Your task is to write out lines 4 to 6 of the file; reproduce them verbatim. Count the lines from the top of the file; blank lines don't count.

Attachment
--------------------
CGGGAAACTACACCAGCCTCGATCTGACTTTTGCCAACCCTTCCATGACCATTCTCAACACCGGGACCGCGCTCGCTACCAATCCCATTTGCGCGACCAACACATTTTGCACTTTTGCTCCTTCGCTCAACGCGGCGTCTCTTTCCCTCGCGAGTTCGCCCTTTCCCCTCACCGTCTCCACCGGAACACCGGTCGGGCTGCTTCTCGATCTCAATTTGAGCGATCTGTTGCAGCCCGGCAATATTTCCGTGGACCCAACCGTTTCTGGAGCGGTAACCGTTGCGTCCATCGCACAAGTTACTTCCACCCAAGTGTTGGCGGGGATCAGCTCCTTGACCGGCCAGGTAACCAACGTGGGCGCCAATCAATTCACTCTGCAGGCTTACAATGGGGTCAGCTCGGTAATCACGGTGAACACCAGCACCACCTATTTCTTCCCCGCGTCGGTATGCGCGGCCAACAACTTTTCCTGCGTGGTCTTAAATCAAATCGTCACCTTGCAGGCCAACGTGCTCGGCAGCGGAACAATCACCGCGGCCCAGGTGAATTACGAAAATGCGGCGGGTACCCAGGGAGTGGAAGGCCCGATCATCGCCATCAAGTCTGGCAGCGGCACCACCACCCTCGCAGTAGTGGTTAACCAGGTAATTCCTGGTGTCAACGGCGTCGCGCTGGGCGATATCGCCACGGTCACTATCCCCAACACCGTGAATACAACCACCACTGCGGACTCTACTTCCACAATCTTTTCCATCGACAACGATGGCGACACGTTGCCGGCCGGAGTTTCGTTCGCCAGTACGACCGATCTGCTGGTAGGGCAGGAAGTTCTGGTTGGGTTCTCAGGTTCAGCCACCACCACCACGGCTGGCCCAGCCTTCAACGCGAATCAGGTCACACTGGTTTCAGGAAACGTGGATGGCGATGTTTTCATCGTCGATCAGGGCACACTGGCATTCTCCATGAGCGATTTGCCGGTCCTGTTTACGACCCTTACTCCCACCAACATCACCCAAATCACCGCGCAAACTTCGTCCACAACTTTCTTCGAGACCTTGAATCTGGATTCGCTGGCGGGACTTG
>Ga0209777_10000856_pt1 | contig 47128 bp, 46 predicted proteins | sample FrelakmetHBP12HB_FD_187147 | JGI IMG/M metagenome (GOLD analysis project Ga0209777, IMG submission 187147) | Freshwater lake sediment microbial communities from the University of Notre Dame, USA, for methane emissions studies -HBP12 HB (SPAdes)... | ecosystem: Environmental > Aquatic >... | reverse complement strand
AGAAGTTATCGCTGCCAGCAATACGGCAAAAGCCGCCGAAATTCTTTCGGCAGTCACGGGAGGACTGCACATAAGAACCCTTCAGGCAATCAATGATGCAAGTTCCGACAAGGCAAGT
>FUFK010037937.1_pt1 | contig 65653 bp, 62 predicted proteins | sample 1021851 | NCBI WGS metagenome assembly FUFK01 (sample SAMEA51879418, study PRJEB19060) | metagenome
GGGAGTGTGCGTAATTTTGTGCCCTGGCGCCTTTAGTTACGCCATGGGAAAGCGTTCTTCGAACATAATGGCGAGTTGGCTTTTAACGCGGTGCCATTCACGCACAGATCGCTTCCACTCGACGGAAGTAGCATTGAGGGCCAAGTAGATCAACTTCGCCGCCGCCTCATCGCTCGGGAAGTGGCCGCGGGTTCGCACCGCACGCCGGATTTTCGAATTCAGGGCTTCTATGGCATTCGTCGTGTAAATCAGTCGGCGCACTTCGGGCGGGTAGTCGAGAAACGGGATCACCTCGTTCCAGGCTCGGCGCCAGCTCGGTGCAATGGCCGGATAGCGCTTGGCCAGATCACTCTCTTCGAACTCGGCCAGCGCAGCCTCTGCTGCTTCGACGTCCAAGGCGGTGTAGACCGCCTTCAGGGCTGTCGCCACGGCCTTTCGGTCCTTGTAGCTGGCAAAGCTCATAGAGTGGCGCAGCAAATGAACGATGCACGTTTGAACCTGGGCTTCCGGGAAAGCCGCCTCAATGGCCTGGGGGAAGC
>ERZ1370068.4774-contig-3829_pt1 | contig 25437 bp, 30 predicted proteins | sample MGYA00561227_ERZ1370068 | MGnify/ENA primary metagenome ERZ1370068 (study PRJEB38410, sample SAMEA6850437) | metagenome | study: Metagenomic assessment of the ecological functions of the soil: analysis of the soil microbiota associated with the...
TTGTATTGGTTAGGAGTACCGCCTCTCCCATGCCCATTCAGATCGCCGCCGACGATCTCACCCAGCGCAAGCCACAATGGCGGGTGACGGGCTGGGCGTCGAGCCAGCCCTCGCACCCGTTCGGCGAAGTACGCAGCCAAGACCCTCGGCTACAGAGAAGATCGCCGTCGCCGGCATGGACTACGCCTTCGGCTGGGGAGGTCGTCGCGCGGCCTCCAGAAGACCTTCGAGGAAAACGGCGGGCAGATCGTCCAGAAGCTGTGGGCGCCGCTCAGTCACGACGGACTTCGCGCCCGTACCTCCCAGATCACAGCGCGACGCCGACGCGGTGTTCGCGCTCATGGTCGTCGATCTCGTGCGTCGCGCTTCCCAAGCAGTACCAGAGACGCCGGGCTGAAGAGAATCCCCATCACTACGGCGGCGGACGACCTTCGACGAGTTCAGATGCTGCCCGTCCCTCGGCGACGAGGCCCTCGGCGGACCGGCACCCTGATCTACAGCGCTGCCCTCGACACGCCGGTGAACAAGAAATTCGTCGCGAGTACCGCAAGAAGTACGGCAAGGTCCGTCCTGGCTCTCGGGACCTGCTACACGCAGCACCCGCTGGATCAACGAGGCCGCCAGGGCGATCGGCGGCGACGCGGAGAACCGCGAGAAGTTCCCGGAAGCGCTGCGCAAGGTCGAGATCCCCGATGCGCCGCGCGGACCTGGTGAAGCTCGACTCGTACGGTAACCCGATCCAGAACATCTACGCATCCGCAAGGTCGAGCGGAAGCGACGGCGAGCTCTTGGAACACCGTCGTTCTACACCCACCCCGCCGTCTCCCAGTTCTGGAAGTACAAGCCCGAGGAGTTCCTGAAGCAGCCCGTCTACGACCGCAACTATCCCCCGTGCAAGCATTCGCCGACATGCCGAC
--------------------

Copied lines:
>FUFK010037937.1_pt1 | contig 65653 bp, 62 predicted proteins | sample 1021851 | NCBI WGS metagenome assembly FUFK01 (sample SAMEA51879418, study PRJEB19060) | metagenome
GGGAGTGTGCGTAATTTTGTGCCCTGGCGCCTTTAGTTACGCCATGGGAAAGCGTTCTTCGAACATAATGGCGAGTTGGCTTTTAACGCGGTGCCATTCACGCACAGATCGCTTCCACTCGACGGAAGTAGCATTGAGGGCCAAGTAGATCAACTTCGCCGCCGCCTCATCGCTCGGGAAGTGGCCGCGGGTTCGCACCGCACGCCGGATTTTCGAATTCAGGGCTTCTATGGCATTCGTCGTGTAAATCAGTCGGCGCACTTCGGGCGGGTAGTCGAGAAACGGGATCACCTCGTTCCAGGCTCGGCGCCAGCTCGGTGCAATGGCCGGATAGCGCTTGGCCAGATCACTCTCTTCGAACTCGGCCAGCGCAGCCTCTGCTGCTTCGACGTCCAAGGCGGTGTAGACCGCCTTCAGGGCTGTCGCCACGGCCTTTCGGTCCTTGTAGCTGGCAAAGCTCATAGAGTGGCGCAGCAAATGAACGATGCACGTTTGAACCTGGGCTTCCGGGAAAGCCGCCTCAATGGCCTGGGGGAAGC
>ERZ1370068.4774-contig-3829_pt1 | contig 25437 bp, 30 predicted proteins | sample MGYA00561227_ERZ1370068 | MGnify/ENA primary metagenome ERZ1370068 (study PRJEB38410, sample SAMEA6850437) | metagenome | study: Metagenomic assessment of the ecological functions of the soil: analysis of the soil microbiota associated with the...